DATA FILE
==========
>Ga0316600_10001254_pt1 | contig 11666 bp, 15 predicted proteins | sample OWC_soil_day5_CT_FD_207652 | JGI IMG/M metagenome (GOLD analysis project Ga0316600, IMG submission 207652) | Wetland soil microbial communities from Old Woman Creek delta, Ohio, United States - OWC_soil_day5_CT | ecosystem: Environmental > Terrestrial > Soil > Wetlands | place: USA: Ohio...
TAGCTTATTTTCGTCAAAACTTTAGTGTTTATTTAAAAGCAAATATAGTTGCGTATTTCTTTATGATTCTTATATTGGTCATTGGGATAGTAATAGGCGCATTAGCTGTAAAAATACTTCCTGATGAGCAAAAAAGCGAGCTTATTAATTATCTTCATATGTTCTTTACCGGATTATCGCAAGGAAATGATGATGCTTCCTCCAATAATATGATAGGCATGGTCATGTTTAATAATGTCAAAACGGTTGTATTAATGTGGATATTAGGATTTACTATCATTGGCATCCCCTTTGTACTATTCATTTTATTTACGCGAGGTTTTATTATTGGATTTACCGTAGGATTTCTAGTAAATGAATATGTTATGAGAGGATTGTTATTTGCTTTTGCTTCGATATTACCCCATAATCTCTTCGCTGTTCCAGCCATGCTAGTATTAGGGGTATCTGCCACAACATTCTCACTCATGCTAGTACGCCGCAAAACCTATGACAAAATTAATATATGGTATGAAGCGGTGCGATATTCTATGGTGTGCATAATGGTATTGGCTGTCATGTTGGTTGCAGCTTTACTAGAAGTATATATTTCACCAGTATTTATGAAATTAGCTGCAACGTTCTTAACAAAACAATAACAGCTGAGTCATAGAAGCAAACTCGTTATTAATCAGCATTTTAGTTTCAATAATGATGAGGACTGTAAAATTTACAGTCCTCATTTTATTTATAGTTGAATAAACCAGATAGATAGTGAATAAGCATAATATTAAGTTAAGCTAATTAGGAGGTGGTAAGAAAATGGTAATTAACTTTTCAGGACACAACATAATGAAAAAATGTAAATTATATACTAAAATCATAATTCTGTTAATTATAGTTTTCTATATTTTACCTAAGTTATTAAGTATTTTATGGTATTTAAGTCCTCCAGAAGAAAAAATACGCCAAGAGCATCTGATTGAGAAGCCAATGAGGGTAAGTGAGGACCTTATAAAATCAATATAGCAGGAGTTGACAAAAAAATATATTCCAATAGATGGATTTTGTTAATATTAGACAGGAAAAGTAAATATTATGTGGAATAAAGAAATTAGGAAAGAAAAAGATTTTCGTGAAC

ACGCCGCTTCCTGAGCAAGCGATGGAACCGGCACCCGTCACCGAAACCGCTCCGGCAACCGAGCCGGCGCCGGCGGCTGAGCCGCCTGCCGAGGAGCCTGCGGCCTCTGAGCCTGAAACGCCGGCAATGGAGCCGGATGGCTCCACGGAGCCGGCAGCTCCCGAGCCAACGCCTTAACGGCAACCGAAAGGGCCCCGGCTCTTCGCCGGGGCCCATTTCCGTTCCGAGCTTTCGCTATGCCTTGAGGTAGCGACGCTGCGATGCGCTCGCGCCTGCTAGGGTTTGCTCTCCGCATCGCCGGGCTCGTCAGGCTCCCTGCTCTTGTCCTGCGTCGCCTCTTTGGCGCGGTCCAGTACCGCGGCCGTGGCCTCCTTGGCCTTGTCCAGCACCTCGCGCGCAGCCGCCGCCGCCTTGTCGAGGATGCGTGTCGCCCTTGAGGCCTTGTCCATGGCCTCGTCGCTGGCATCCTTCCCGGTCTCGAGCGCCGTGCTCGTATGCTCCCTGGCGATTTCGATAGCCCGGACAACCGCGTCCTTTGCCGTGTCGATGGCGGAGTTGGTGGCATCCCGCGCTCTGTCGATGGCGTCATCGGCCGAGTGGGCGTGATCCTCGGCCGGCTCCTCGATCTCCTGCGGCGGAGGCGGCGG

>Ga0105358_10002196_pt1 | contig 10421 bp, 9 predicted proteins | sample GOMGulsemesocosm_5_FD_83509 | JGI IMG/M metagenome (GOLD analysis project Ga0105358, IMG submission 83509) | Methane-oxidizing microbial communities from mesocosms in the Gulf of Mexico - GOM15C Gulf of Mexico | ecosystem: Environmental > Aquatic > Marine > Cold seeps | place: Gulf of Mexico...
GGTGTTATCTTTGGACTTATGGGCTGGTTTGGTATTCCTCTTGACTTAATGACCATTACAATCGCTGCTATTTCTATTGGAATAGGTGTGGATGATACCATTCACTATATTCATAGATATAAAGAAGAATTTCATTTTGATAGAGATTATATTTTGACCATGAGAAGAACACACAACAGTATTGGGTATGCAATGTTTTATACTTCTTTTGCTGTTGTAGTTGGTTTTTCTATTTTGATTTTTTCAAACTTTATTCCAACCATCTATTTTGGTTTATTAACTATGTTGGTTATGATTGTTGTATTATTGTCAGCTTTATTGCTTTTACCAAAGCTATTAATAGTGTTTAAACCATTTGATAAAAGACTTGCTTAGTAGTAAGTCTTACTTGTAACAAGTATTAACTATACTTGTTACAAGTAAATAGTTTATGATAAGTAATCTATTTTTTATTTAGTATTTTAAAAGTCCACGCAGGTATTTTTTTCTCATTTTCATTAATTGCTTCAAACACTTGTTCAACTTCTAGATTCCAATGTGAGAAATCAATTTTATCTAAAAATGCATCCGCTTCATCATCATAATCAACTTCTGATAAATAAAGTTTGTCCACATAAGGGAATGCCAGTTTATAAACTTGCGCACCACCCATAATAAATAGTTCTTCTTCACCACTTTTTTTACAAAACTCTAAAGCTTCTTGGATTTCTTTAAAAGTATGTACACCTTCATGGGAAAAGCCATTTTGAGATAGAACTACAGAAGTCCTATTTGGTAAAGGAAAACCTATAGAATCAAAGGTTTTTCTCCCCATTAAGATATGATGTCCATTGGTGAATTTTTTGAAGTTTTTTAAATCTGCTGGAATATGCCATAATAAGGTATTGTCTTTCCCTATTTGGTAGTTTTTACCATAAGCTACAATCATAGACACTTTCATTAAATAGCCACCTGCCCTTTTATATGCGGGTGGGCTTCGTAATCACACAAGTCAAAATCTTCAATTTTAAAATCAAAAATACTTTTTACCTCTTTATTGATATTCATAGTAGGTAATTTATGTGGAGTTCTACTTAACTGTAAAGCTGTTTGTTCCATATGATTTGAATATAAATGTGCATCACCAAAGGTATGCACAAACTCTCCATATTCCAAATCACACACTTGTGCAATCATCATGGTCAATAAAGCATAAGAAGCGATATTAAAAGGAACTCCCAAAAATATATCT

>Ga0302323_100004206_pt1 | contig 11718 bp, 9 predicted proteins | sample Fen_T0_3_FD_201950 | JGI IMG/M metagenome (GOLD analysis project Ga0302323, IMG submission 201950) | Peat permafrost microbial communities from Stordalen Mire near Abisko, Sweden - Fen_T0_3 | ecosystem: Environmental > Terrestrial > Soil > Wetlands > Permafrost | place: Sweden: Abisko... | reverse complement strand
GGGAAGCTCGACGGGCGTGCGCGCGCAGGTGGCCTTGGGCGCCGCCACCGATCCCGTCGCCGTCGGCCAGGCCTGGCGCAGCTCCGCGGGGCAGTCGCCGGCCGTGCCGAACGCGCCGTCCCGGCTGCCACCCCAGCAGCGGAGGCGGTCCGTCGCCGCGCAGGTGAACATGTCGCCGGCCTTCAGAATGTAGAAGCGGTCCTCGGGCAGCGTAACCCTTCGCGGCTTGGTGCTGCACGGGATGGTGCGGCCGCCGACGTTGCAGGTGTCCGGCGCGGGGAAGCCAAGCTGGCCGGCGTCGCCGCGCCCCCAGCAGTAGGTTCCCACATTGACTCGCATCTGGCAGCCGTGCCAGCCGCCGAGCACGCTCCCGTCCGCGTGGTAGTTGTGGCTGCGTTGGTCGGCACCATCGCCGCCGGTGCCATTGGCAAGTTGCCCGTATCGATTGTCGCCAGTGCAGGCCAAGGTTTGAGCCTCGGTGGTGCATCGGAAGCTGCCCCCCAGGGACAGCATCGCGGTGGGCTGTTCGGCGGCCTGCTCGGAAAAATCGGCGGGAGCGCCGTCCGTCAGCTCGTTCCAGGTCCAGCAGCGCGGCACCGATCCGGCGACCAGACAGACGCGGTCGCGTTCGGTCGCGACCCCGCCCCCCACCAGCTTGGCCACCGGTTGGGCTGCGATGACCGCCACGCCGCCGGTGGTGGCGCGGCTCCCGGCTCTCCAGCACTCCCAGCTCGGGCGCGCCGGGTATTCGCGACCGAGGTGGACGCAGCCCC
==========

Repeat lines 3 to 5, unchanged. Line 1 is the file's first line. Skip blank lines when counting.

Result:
ACGCCGCTTCCTGAGCAAGCGATGGAACCGGCACCCGTCACCGAAACCGCTCCGGCAACCGAGCCGGCGCCGGCGGCTGAGCCGCCTGCCGAGGAGCCTGCGGCCTCTGAGCCTGAAACGCCGGCAATGGAGCCGGATGGCTCCACGGAGCCGGCAGCTCCCGAGCCAACGCCTTAACGGCAACCGAAAGGGCCCCGGCTCTTCGCCGGGGCCCATTTCCGTTCCGAGCTTTCGCTATGCCTTGAGGTAGCGACGCTGCGATGCGCTCGCGCCTGCTAGGGTTTGCTCTCCGCATCGCCGGGCTCGTCAGGCTCCCTGCTCTTGTCCTGCGTCGCCTCTTTGGCGCGGTCCAGTACCGCGGCCGTGGCCTCCTTGGCCTTGTCCAGCACCTCGCGCGCAGCCGCCGCCGCCTTGTCGAGGATGCGTGTCGCCCTTGAGGCCTTGTCCATGGCCTCGTCGCTGGCATCCTTCCCGGTCTCGAGCGCCGTGCTCGTATGCTCCCTGGCGATTTCGATAGCCCGGACAACCGCGTCCTTTGCCGTGTCGATGGCGGAGTTGGTGGCATCCCGCGCTCTGTCGATGGCGTCATCGGCCGAGTGGGCGTGATCCTCGGCCGGCTCCTCGATCTCCTGCGGCGGAGGCGGCGG

>Ga0105358_10002196_pt1 | contig 10421 bp, 9 predicted proteins | sample GOMGulsemesocosm_5_FD_83509 | JGI IMG/M metagenome (GOLD analysis project Ga0105358, IMG submission 83509) | Methane-oxidizing microbial communities from mesocosms in the Gulf of Mexico - GOM15C Gulf of Mexico | ecosystem: Environmental > Aquatic > Marine > Cold seeps | place: Gulf of Mexico...
GGTGTTATCTTTGGACTTATGGGCTGGTTTGGTATTCCTCTTGACTTAATGACCATTACAATCGCTGCTATTTCTATTGGAATAGGTGTGGATGATACCATTCACTATATTCATAGATATAAAGAAGAATTTCATTTTGATAGAGATTATATTTTGACCATGAGAAGAACACACAACAGTATTGGGTATGCAATGTTTTATACTTCTTTTGCTGTTGTAGTTGGTTTTTCTATTTTGATTTTTTCAAACTTTATTCCAACCATCTATTTTGGTTTATTAACTATGTTGGTTATGATTGTTGTATTATTGTCAGCTTTATTGCTTTTACCAAAGCTATTAATAGTGTTTAAACCATTTGATAAAAGACTTGCTTAGTAGTAAGTCTTACTTGTAACAAGTATTAACTATACTTGTTACAAGTAAATAGTTTATGATAAGTAATCTATTTTTTATTTAGTATTTTAAAAGTCCACGCAGGTATTTTTTTCTCATTTTCATTAATTGCTTCAAACACTTGTTCAACTTCTAGATTCCAATGTGAGAAATCAATTTTATCTAAAAATGCATCCGCTTCATCATCATAATCAACTTCTGATAAATAAAGTTTGTCCACATAAGGGAATGCCAGTTTATAAACTTGCGCACCACCCATAATAAATAGTTCTTCTTCACCACTTTTTTTACAAAACTCTAAAGCTTCTTGGATTTCTTTAAAAGTATGTACACCTTCATGGGAAAAGCCATTTTGAGATAGAACTACAGAAGTCCTATTTGGTAAAGGAAAACCTATAGAATCAAAGGTTTTTCTCCCCATTAAGATATGATGTCCATTGGTGAATTTTTTGAAGTTTTTTAAATCTGCTGGAATATGCCATAATAAGGTATTGTCTTTCCCTATTTGGTAGTTTTTACCATAAGCTACAATCATAGACACTTTCATTAAATAGCCACCTGCCCTTTTATATGCGGGTGGGCTTCGTAATCACACAAGTCAAAATCTTCAATTTTAAAATCAAAAATACTTTTTACCTCTTTATTGATATTCATAGTAGGTAATTTATGTGGAGTTCTACTTAACTGTAAAGCTGTTTGTTCCATATGATTTGAATATAAATGTGCATCACCAAAGGTATGCACAAACTCTCCATATTCCAAATCACACACTTGTGCAATCATCATGGTCAATAAAGCATAAGAAGCGATATTAAAAGGAACTCCCAAAAATATATCT